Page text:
There is also the instrumentation problem. Briefly, you can practice most office-based medicine largely without involving yourself beyond the use of your knowledge; the manner in which you socialize with the patient and the experience of conducting exam is normally non-invasive for you as the provider. However, to make a psychiatric diagnosis you need instruments that will allow you to categorize the patient’s thought process and content, namely an immersive social experience in which you spend much time following where the patient leads. Meaningful data is not achieved exclusively through symptom-mining questions about sleep and appetite and energy and focus; you go sit beside the patient’s sadness, let it wash over you, seeing how it is bounded by other facets of cognitive and emotional experience, reconciling those disparate potencies against what you understand to be his greatest problematic failures of insight and sources of external stress. In other words, you try to understand the structure of the patient’s beliefs and his history in its entirety. Ideally every aspect of him would make sense as the product of his experience before you intervene.

These calculations are done with yourself as the subject, through empathy to the extent it can be relied upon. This empathic process, which separates the daily work and experience of psychiatrists from that of other physicians, is influential in decision-making about where to repress and enhance pharmacologically, and what words to provide in terms of psychotherapy. Treating by DSM-V diagnosis is the more valid approach, and should be done in tandem, but it is far less sound. Treating by the book, by criteria, is the equivalent of doing an invasive procedure on the basis of signs and symptoms only, without imaging. Admittedly, the risk of deluding oneself with regard to the resolution of his sight is substantial (in other words, this practice of psychiatry carries a certain risk of insanity, which we have seen timelessly…).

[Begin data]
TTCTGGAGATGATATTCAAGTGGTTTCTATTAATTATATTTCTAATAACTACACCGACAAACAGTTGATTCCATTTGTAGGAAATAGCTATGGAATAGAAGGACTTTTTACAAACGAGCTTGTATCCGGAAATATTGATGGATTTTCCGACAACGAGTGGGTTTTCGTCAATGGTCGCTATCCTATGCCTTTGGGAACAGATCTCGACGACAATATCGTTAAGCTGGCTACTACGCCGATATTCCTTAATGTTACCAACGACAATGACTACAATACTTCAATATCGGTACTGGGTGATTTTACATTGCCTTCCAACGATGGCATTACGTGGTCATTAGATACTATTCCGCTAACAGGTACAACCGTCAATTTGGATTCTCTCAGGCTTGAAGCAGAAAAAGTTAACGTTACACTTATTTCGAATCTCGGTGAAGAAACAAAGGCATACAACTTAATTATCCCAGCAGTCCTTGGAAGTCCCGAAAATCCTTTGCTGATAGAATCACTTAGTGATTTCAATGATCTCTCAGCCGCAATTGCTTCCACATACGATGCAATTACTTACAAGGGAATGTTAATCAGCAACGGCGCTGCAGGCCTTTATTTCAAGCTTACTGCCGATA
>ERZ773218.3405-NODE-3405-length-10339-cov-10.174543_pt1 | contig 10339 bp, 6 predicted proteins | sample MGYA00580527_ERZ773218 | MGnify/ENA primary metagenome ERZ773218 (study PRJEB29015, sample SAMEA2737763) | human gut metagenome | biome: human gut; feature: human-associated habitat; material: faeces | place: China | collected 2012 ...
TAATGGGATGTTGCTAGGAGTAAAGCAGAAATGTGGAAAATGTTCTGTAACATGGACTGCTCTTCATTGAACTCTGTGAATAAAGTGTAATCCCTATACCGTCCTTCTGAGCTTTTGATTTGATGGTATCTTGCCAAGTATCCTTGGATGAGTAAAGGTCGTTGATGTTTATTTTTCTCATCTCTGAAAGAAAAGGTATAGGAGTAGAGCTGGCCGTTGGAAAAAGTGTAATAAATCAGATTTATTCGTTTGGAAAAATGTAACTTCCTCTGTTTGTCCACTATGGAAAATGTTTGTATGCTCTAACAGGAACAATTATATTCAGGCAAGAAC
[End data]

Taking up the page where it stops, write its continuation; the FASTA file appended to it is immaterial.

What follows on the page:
Do other physicians face pitfalls in practice this persistent and this many? Do they have to question themselves and their method every time they speak, or is it mainly us with our untrustworthy and mystic tradition? And yet it’s precisely the promise of these occult arts that prevent one from turning away…

One thing that I think people often overlook when they examine the reasons why we went into medicine was the attraction of knowledge that might inform the resolution of our deepest unreconciled questions. What does it mean to be human? What does it mean to die? Many of us came here thirsting for uncommon knowledge, and experiences unknown.

A psychiatrist’s exposure to death is admittedly minute compared to most physicians. But it is no less impactful. Only once in my career have I actually witnessed expiration; I was a medical student on the surgical service; I performed chest compressions with an experienced respiratory therapist. Twenty minutes later I was in the OR assisting with a routine appendectomy. As I guided the camera I remembered the family crying. That experience confused me some.